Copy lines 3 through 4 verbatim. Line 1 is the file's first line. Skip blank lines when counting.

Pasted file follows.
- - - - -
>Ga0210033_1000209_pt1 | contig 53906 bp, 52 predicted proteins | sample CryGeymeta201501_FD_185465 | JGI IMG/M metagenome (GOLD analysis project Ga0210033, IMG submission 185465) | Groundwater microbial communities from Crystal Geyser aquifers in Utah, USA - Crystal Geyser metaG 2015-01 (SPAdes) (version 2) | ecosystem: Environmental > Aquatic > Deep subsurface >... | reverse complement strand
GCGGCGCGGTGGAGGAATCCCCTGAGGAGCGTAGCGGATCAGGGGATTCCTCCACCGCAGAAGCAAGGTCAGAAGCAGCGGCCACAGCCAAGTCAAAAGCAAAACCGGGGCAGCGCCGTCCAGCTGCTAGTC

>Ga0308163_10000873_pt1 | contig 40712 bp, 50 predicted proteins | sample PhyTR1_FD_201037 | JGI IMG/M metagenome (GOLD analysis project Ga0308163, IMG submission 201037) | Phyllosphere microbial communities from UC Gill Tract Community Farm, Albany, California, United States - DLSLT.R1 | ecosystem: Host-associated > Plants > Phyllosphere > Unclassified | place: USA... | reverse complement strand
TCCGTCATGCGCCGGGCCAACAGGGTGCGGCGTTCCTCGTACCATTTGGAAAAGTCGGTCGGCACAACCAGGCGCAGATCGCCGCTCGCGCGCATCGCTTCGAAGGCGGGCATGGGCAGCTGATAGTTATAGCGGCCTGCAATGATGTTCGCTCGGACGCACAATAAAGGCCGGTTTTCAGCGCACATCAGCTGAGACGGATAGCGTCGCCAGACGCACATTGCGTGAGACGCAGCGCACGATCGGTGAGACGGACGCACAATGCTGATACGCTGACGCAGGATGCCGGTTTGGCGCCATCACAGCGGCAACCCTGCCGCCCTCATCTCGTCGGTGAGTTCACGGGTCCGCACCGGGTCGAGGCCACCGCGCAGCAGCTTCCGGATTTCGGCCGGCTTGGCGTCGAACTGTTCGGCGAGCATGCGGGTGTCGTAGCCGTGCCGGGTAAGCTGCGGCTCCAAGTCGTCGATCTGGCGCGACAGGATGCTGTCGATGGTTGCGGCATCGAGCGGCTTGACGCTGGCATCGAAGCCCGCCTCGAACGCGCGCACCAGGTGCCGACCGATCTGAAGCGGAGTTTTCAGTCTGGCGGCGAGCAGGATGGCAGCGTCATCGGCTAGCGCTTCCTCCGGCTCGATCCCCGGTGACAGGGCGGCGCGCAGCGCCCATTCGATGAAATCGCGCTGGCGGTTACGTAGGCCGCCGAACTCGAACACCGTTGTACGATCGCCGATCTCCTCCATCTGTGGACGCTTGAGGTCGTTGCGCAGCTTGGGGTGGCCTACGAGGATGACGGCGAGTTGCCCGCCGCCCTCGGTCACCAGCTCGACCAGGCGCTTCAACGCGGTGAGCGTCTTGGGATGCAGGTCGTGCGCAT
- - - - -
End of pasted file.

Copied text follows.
>Ga0308163_10000873_pt1 | contig 40712 bp, 50 predicted proteins | sample PhyTR1_FD_201037 | JGI IMG/M metagenome (GOLD analysis project Ga0308163, IMG submission 201037) | Phyllosphere microbial communities from UC Gill Tract Community Farm, Albany, California, United States - DLSLT.R1 | ecosystem: Host-associated > Plants > Phyllosphere > Unclassified | place: USA... | reverse complement strand
TCCGTCATGCGCCGGGCCAACAGGGTGCGGCGTTCCTCGTACCATTTGGAAAAGTCGGTCGGCACAACCAGGCGCAGATCGCCGCTCGCGCGCATCGCTTCGAAGGCGGGCATGGGCAGCTGATAGTTATAGCGGCCTGCAATGATGTTCGCTCGGACGCACAATAAAGGCCGGTTTTCAGCGCACATCAGCTGAGACGGATAGCGTCGCCAGACGCACATTGCGTGAGACGCAGCGCACGATCGGTGAGACGGACGCACAATGCTGATACGCTGACGCAGGATGCCGGTTTGGCGCCATCACAGCGGCAACCCTGCCGCCCTCATCTCGTCGGTGAGTTCACGGGTCCGCACCGGGTCGAGGCCACCGCGCAGCAGCTTCCGGATTTCGGCCGGCTTGGCGTCGAACTGTTCGGCGAGCATGCGGGTGTCGTAGCCGTGCCGGGTAAGCTGCGGCTCCAAGTCGTCGATCTGGCGCGACAGGATGCTGTCGATGGTTGCGGCATCGAGCGGCTTGACGCTGGCATCGAAGCCCGCCTCGAACGCGCGCACCAGGTGCCGACCGATCTGAAGCGGAGTTTTCAGTCTGGCGGCGAGCAGGATGGCAGCGTCATCGGCTAGCGCTTCCTCCGGCTCGATCCCCGGTGACAGGGCGGCGCGCAGCGCCCATTCGATGAAATCGCGCTGGCGGTTACGTAGGCCGCCGAACTCGAACACCGTTGTACGATCGCCGATCTCCTCCATCTGTGGACGCTTGAGGTCGTTGCGCAGCTTGGGGTGGCCTACGAGGATGACGGCGAGTTGCCCGCCGCCCTCGGTCACCAGCTCGACCAGGCGCTTCAACGCGGTGAGCGTCTTGGGATGCAGGTCGTGCGCAT